March 15, 2012

Movie Review Roundup

"Seeking Justice"

"Seeking Justice" is an utterly ridiculous Nicolas Cage thriller that probably wouldn't even make a top ten list of the most utterly ridiculous Nicolas Cage thrillers of the last five years. That's a testament to how generic and forgettable it is, and also to Cage's propensity for making lots of movies in that genre.

With a title, and premise too, that sounds like it could've been a 1990 Steven Seagal film, "Seeking Justice," directed by middle-brow veteran Roger Donaldson, more resembles a latter-period Liam Neeson revenge film, with Cage playing the part instead.

Set in New Orleans but missing the delightful, anarchic nuttiness of earlier Cage picture "Bad Lieutenant: Port of Call New Orleans," "Seeking Justice" stars the actor as Gerard, an English teacher whose wife his raped earlier in the film.

Waiting in the hospital, Cage is a approached by a mysterious man (Guy Pearce) who offers to kill the perpetrator, no questions asks, and not even for money. Why he'd need to ask permission is unclear, but the rest of the film finds Cage doing battle with a shadowy consortium of vigilantes, a sort of cross between the Guardian Angels and the Church of Scientology.

The premise is silly and the execution poor, and the characters' motivations rarely make sense. In particular, the movie has next to no interest in the wife character; she's raped and then the movie just sort of forgets about her. That she's played by the worst actress of her generation (January Jones) is only part of the problem.

"Seeking Justice" is just as bad as most of what Cage has been doing lately, but doesn't offer any of the campy delight of "The Wicker Man" or "Drive Angry."

"Salmon Fishing in the Yemen"

One of those movies that's about exactly what its title says it's about, "Salmon Fishing in the Yemen" extends- pardon the pun- a wide net. It's one part romantic comedy, one part nature travelogue, one part globalization parable and one part cynical, "In the Loop"-style British political satire. In all, it's inoffensive but rather forgettable.

Ewan McGregor plays an English fisheries expert who's brought in on a cockamamie scheme by a billionaire Yemeni oil sheik to import thousands of fish from England to his homeland. Emily Blunt is the employee of some sort of financial consortium who is facilitating the deal, and the two later develop chemistry.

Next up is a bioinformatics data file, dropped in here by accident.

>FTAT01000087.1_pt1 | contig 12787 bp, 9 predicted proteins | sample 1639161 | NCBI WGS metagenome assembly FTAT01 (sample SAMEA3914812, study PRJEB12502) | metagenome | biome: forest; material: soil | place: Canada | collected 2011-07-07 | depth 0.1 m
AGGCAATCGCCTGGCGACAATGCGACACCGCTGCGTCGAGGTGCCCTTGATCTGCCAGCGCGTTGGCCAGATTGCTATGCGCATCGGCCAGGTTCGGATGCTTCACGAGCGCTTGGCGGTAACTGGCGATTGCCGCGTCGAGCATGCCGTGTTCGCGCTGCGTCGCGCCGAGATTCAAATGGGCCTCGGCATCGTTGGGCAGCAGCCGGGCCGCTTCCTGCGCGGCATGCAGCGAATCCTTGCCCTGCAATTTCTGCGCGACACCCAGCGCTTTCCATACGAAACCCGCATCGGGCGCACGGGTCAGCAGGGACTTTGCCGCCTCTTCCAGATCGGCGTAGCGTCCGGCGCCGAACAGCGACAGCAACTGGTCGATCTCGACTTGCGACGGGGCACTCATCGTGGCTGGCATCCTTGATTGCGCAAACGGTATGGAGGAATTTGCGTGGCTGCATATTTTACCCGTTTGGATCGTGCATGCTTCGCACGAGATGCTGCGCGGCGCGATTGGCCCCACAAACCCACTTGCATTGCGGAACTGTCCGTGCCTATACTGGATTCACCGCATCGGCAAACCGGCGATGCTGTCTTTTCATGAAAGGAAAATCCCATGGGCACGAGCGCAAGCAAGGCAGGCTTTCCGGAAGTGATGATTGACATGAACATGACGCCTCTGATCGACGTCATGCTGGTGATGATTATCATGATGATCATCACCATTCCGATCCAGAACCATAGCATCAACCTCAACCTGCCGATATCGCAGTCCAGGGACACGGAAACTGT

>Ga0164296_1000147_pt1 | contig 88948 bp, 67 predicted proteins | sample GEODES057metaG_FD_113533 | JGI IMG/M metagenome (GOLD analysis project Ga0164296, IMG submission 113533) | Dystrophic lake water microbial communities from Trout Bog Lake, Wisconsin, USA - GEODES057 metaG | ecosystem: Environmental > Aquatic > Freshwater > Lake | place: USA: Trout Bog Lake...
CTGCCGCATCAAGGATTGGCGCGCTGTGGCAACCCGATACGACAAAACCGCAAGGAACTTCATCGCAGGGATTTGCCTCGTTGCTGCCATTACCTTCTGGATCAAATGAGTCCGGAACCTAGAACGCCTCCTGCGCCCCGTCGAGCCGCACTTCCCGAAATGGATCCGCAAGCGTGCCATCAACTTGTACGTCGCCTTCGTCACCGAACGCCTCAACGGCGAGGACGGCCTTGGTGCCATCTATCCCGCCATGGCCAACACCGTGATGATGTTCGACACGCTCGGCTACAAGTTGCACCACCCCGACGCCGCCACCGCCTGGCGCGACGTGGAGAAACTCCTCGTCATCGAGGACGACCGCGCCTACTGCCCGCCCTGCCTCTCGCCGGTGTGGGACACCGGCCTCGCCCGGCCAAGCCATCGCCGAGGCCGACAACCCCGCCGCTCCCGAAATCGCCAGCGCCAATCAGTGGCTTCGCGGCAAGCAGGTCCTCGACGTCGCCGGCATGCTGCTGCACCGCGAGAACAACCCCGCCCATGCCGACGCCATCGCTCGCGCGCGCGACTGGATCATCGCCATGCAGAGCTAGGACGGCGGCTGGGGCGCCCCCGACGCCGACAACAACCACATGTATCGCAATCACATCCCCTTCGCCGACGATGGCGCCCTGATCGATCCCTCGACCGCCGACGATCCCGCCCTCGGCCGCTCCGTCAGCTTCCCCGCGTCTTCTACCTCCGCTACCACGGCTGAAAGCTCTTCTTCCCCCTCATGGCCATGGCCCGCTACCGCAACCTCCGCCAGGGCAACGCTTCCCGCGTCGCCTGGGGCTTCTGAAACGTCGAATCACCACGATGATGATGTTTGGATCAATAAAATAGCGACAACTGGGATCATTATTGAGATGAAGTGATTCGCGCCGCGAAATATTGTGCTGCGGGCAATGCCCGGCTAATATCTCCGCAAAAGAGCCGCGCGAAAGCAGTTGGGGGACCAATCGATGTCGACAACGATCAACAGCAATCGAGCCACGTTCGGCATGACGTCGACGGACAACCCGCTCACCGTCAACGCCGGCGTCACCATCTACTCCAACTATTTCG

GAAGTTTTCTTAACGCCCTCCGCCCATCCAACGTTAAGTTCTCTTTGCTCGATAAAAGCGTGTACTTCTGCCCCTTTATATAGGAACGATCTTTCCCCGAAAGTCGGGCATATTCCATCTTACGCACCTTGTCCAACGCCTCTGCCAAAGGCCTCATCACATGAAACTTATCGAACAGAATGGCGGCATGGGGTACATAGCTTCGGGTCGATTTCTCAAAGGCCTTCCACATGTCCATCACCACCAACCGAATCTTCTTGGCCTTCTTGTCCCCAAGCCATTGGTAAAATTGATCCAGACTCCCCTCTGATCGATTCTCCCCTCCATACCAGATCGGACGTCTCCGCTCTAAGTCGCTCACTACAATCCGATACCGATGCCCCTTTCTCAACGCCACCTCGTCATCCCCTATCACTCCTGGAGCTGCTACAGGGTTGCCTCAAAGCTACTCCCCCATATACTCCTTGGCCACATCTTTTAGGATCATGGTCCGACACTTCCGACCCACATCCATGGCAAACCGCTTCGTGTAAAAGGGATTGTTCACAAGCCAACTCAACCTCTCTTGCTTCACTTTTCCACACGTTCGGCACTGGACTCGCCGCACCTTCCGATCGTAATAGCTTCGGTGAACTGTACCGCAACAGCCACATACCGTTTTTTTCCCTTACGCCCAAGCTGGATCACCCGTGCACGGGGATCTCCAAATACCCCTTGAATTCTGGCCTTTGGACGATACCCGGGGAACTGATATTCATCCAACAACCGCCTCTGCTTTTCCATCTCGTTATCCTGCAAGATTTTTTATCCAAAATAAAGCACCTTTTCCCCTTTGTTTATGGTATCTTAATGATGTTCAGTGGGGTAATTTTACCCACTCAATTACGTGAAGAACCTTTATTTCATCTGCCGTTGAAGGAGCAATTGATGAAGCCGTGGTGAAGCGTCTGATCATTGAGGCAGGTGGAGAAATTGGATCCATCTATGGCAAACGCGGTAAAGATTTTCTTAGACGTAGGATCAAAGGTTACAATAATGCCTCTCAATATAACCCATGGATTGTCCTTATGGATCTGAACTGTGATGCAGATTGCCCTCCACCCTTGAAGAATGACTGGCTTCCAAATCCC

"Salmon Fishing in the Yemen," directed by Lasse Hallstrom, was adapted from a popular-in-Britiain novel that I gather was a much sharper political satire on the page. One character, an advisor to the prime minister played by Kristin Scott Thomas, seems like she stepped right out of "In the Loop," and is far and away the most interesting character in the movie.

Still, you can tell the material has been significantly sanded down- the movie doesn't have a whole lot to say about globalization or East/West relations, and there's next to no cursing or sex.

The romance between the two leads is sweet, but ultimately not very memorable.

"Casa Di Mi Padre"

Well, don't ever say Will Ferrell stayed safe or didn't take any risks. He stars in this entirely Spanish-language comedy as a Mexican rancher who gets caught up in the drug trade.

The film, directed by Matt Piedmont, has one joke and its one that gets tiresome quickly. But the movie has a whole lot of laughs, mostly because it stays wholly committed to the bit. A parody of telenovelas and Mexico-set Westerns of the past, the film is just 84 minutes.

There's also a standout supporting that includes both male stars of "Y Tu Mama Tambien" (Gael Garcia Bernal and Diego Luna), as well as Ron Swanson (Nick Offerman) and gorgeous newcomer Genesis Rodriguez.

"Casa Di Mi Padre" won't join the list of Ferrell's best films, but it's very funny and a worthy diversion.

"Jeff Who Lives at Home"

I saw this one last fall at the Philadelphia Film Festival; my review from back then:

The latest from Mumblecore auteurs Mark and Jay Duplass isn't a whole lot better than the rest of their work. Jason Segel, Ed Helms and Judy Greer are three funny and likable people not given a chance to be funny or likable, and the film's ending is especially embarrassing.

Posted by Stephen Silver at March 15, 2012 04:34 PM
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